The entrance fee of $20 includes beverages and nibbles graciously provided by Thirsty Bear Brewing Company.
Do you live too far away to make the event? Is your social calendar already full? You can STILL help keep SPT afloat. As a board member , part of my job is to help bring in the bacon or the tofurkey. This means I need to raise some money. So I'm writing to ask you to buy a ticket or to make a contribution in any amount. Can you help? It is easy. Just visit PAYPAL at and make a secure and easy contribution. First, you'll need to take one minute to set up a securePayPal account if you don't already have one. Then, log into your paypal account and select the "send money" tab and put in the "TO" recipient field and make a contribution in any amount. To indicate that you are contributing based on this email, you can include "RTM" in the note field.
No contribution is too small. Really!

Thursday, May 6, 2010

New Titles @ No Tell Motel

I was alerted yesterday that the always amazing Reb Livingston plugged my forth. book (at printers now), Occultations, over at the No Tell Motel blog. Listed along with other contributors to (one of my favorite journals...) No Tell Motel, I'm again reminded just how hard-working an editor and poet Reb is. Wheelhouse needs do more for past contributors. Well, without further ado--beyond a huge thanks to Reb--is the list over at the blog. Great company. Didn't know till now that Steven Karl has a new book out, and from a press I very much admire too! Very cool. Of the titles I've only thus far read the fantastic, and I mean REALLY fantastic Elements by Deborah Poe, who is due out my way (Northwestern edge of the U.S. and formerly her way) for readings sometime this June. Enjoy. 

New Titles by No Tell Poets

The French Exit by Elisa Gabbert (Birds, LLC)

The Trees Around by Chris Tonelli (Birds, LLC)

Elements by Deborah Poe (Stockport Flats)

Occultations by David Wolach (Black Radish Books)

Up Jump The Boogie by John Murillo (Cypher Books)

These Indicium Tales by Lance Phillips (Ahsahta Press)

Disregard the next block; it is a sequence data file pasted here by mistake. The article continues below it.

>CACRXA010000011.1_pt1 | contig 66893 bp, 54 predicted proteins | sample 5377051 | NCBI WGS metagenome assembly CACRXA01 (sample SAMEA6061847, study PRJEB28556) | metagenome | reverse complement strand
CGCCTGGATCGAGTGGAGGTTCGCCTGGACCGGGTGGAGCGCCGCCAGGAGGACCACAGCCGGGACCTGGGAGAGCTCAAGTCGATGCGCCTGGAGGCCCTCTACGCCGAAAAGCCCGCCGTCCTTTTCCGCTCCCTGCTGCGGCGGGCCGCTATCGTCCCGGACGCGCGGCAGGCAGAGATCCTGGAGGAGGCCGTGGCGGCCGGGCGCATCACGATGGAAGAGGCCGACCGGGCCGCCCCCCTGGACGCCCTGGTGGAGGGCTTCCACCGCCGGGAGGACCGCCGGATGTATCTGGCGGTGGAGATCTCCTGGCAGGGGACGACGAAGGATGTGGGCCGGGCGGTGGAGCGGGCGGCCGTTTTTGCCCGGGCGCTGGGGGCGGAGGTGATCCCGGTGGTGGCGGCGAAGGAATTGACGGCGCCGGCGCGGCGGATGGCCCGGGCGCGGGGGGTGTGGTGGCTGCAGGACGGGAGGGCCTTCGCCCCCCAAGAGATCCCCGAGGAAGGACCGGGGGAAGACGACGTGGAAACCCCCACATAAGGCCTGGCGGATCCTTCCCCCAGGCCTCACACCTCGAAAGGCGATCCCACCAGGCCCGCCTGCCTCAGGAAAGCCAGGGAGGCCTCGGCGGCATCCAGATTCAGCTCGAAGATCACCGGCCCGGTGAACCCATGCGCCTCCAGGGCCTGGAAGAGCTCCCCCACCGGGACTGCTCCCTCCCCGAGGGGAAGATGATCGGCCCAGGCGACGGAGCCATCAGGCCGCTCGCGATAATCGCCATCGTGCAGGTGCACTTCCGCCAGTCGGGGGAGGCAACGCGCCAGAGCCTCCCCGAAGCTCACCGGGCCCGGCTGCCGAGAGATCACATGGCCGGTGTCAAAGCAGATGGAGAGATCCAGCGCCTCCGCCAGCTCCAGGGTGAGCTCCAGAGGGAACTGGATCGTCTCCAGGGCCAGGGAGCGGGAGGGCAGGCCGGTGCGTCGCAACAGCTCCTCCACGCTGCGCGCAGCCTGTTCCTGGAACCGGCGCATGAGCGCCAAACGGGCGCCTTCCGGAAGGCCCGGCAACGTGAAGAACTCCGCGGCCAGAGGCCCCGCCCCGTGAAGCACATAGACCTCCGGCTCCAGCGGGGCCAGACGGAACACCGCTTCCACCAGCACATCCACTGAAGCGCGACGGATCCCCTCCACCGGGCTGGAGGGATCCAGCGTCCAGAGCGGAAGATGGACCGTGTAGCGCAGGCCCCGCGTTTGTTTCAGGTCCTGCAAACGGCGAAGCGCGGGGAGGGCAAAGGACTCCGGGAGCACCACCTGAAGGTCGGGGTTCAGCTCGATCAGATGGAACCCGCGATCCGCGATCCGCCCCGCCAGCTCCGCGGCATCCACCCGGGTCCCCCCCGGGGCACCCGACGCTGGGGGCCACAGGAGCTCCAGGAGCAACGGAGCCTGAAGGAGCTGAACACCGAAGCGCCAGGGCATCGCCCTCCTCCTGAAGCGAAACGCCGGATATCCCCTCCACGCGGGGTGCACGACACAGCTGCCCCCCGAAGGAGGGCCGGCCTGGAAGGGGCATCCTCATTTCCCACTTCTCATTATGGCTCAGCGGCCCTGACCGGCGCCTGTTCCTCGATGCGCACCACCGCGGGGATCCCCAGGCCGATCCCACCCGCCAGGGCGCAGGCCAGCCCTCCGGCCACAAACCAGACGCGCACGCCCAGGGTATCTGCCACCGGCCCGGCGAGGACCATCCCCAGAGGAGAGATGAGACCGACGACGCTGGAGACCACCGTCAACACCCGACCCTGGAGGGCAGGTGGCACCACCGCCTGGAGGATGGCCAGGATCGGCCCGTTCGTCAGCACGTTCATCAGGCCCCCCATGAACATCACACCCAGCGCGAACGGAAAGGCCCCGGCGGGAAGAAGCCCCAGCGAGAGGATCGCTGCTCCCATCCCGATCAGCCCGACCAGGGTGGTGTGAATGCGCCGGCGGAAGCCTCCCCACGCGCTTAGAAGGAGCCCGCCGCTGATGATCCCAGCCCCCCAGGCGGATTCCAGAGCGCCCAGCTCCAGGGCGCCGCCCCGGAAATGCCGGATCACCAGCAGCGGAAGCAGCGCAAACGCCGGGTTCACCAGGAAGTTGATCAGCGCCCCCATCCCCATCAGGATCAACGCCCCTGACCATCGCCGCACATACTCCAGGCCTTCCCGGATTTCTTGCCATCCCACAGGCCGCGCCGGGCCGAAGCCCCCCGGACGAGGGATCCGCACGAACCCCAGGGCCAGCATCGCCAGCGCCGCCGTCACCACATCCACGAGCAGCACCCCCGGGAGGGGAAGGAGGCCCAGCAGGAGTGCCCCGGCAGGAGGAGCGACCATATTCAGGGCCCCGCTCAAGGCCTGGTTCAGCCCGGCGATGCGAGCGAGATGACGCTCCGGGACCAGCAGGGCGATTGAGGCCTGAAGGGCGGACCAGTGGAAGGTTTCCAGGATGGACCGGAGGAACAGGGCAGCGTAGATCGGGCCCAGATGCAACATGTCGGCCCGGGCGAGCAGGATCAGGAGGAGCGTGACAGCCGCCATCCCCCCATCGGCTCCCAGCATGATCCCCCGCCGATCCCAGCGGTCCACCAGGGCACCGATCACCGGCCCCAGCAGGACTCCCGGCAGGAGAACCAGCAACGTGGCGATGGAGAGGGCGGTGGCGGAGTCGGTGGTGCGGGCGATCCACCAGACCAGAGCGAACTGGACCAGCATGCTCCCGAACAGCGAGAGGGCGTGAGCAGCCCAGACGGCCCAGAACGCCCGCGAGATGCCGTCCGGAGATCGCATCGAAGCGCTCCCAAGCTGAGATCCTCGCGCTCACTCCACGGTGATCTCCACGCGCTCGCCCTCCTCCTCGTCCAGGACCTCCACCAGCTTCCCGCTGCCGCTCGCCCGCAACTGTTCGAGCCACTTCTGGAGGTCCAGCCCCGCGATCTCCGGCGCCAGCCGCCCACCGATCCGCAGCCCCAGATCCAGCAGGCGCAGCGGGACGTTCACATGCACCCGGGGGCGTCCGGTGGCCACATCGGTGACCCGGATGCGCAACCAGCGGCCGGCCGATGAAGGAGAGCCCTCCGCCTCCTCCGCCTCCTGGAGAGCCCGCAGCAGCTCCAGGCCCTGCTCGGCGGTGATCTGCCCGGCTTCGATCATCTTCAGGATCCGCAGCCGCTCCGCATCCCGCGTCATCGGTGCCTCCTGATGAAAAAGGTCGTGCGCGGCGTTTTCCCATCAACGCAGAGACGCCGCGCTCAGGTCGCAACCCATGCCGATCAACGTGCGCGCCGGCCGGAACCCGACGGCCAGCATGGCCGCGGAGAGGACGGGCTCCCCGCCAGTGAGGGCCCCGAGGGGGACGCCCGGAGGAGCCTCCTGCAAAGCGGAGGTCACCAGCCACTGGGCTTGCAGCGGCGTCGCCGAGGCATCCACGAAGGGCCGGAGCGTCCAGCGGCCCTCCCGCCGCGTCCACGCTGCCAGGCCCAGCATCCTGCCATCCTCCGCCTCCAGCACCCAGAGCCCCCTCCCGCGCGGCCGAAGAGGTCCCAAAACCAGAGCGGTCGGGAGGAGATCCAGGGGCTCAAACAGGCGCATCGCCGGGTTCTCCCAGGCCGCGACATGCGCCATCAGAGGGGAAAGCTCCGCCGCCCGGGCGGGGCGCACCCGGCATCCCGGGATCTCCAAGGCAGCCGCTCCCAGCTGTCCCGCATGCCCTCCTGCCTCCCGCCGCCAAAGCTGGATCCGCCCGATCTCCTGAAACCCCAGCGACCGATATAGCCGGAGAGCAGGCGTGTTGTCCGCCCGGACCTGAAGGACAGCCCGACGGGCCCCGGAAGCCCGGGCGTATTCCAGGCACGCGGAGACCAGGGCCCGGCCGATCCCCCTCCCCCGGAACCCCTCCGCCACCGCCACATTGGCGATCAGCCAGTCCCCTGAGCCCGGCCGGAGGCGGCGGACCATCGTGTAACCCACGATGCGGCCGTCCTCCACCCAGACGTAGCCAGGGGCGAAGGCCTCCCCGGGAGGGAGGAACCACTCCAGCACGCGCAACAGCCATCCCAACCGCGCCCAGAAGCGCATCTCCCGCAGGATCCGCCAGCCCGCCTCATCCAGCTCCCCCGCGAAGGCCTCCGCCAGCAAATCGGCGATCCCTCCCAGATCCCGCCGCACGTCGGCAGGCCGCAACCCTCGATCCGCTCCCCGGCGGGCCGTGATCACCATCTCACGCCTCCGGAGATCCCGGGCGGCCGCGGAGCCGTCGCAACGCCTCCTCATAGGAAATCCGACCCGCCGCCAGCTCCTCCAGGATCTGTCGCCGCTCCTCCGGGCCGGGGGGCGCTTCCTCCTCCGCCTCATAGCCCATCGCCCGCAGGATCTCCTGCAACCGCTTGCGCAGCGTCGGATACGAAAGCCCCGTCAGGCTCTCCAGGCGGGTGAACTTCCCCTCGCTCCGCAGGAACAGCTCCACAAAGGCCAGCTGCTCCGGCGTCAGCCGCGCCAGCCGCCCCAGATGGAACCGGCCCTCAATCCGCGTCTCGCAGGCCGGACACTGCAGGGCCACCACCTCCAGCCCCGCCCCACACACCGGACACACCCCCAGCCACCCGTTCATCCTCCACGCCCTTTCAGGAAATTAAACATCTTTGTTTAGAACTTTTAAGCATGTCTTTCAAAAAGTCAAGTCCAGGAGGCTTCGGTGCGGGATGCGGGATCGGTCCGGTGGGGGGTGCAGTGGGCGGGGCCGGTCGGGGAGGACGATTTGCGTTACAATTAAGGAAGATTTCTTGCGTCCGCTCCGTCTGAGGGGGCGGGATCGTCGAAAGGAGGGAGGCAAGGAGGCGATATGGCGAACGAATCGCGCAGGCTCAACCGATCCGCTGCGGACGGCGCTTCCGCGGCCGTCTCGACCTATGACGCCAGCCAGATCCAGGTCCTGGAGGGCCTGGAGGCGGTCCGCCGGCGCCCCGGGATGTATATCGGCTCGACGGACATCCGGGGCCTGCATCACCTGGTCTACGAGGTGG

LA Liminal by Becca Klaver (Kore Press)

(Ir)Rational Animals by Steven Karl (Flying Guillotine Press)

Wednesday, May 5, 2010

Make Believe Reviewed, Talk Now Online &

Thom Donovan's Make Believe, from Wheelhouse Press (2009) and Juliet Cook's Tongue Like a Stinger (2009) have been reviewed by Julie Ewald in  the new issue of Galatea Resurrects (No. 14). Thanks much to Ewald and to Eileen Tabios for featuring the work. Of course I'm excited about this, not just because we published the book, but because I think both Make Believe and Tongue Like a Stinger deserve critical attention no matter. Glad GR and Ewald thought likewise. Great reviews, so do read it!

And this is a good place to remind readers that Wheelhouse's new chapbook, Tracers by Uche Nduka, is hot off the presses (or hot off the, er, html encoding?).  This book will kick yr ass too. Read it as freely downloadable e-book at Wheelhouse.


The course/program I'm teaching at The Evergreen State College on performative poetries (guerilla poetry, poets theater) and the politics of language has just gone live with a web journal devoted to individual and collaborative work.  As content goes online, check it out. 


Rodrigo Toscano's super solid "to become super solid" (video poem) here. From the new press of Latino writing, Breach.